Here, St Paul is recommending more than just positive thinking. When he talks about what they have 'received', the precise term he uses means to accept a 'fixed tradition'. This then is about living-out the apostolic faith which St Paul has handed on to us. By doing this, the gift of God's love will live within us.
It is the apostolic faith which unites us to the teaching of Christ himself and through Christ unites to each other and to the knowledge and love of the Father. In the Gospel we heard Christ pray:
"Father, may they be one in us, as you are in me and I am in you… I have made your name known to them and will continue to make it known, so that the love with which you loved me may be in them, and so that I may be in them."
St Philip Neri lived out that apostolic faith and passed it on in an exemplary way. Indeed, it is the example that each Saint gives to the Church, a confirmation that the apostolic faith we have received can be a source of deep spiritual peace and joy.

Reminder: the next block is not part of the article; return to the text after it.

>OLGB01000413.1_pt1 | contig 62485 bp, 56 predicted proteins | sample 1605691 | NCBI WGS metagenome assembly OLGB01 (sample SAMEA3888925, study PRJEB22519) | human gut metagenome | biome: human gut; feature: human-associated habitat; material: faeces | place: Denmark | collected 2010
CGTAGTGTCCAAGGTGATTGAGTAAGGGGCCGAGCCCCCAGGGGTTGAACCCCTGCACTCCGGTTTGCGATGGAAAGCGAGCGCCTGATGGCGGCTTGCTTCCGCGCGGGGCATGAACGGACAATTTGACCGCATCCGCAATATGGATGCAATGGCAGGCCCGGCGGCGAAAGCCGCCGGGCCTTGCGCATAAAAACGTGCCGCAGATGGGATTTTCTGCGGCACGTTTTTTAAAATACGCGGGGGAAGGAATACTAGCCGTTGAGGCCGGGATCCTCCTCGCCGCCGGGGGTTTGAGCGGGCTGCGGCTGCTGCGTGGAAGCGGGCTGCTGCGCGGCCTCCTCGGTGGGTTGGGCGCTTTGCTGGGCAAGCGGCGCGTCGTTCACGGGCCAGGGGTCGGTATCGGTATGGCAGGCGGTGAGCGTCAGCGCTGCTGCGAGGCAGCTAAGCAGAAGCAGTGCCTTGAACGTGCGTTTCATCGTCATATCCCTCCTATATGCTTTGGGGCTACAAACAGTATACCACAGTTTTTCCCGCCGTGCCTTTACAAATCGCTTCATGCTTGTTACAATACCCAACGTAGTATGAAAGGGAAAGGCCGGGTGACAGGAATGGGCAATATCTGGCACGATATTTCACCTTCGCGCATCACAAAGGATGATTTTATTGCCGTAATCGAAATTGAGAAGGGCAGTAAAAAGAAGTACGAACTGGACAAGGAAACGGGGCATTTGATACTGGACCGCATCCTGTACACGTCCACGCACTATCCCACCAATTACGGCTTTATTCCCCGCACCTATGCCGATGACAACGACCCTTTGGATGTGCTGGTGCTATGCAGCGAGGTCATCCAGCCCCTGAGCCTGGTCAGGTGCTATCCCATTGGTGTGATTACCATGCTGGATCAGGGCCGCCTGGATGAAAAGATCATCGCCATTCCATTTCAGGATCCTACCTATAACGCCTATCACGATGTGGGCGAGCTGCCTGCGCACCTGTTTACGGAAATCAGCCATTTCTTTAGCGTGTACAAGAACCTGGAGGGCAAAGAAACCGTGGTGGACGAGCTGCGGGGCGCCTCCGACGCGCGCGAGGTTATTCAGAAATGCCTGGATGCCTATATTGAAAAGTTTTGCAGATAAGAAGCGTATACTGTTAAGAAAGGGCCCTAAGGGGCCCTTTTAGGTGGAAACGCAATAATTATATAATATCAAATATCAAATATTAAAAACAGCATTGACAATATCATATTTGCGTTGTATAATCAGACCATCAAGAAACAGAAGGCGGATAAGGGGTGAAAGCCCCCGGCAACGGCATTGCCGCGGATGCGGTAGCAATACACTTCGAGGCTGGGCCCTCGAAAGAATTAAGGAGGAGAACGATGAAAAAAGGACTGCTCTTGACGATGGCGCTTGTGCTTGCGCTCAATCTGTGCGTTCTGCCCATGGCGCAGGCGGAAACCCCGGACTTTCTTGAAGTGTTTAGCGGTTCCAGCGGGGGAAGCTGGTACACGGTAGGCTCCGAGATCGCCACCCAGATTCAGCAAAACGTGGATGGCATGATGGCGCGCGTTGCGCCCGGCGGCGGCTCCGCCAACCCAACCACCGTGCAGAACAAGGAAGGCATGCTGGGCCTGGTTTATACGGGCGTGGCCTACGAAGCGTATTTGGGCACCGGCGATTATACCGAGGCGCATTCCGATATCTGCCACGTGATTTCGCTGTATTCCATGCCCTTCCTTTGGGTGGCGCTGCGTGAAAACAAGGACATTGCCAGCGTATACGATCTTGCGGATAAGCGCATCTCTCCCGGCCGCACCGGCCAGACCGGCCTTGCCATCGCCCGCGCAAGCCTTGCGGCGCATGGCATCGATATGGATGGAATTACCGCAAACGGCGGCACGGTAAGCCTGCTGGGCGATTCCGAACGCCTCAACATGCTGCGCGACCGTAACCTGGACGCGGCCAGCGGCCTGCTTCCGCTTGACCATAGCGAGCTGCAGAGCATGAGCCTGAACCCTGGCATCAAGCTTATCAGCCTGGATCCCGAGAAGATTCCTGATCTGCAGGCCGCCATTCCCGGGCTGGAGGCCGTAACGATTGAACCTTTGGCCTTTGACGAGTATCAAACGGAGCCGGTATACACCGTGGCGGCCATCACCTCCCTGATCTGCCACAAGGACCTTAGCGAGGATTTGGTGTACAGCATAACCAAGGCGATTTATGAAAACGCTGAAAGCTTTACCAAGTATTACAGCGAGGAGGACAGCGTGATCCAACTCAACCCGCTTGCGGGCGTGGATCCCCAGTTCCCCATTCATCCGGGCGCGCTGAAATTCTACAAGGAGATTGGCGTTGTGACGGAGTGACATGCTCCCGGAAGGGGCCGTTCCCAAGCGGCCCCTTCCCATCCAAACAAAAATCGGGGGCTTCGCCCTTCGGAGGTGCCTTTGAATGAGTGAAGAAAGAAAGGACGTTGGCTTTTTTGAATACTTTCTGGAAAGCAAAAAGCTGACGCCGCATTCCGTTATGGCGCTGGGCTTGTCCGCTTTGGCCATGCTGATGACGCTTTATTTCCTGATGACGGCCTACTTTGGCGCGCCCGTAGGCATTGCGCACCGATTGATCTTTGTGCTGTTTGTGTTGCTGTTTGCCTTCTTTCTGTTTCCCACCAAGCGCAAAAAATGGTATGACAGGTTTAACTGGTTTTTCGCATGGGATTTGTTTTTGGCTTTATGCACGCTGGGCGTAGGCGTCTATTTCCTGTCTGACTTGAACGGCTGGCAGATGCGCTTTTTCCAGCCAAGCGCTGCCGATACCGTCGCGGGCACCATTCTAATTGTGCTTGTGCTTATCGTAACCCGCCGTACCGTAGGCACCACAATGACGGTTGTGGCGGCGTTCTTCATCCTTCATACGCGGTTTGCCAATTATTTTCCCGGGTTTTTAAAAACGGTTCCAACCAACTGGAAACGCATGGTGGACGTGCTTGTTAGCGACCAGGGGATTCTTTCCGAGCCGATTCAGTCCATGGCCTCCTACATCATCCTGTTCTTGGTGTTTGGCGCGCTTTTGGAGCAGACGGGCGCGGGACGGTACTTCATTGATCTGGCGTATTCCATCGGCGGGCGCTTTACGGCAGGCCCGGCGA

As a result of St Philip Neri's life of service, meeting the spiritual and charitable needs of many people within the Eternal City, we recall that like St Paul he too came to be called an Apostle - the 'Apostle of Rome'. The name Apostle is apt when we also remember that what distinguished the first Apostles was that the fire of Pentecost was for them a personal experience. St Philip too received a personal experience of the Holy Spirit in the globe of fire which entered his heart and bestowed on him the gift of spiritual joy, the fruit of Pentecost.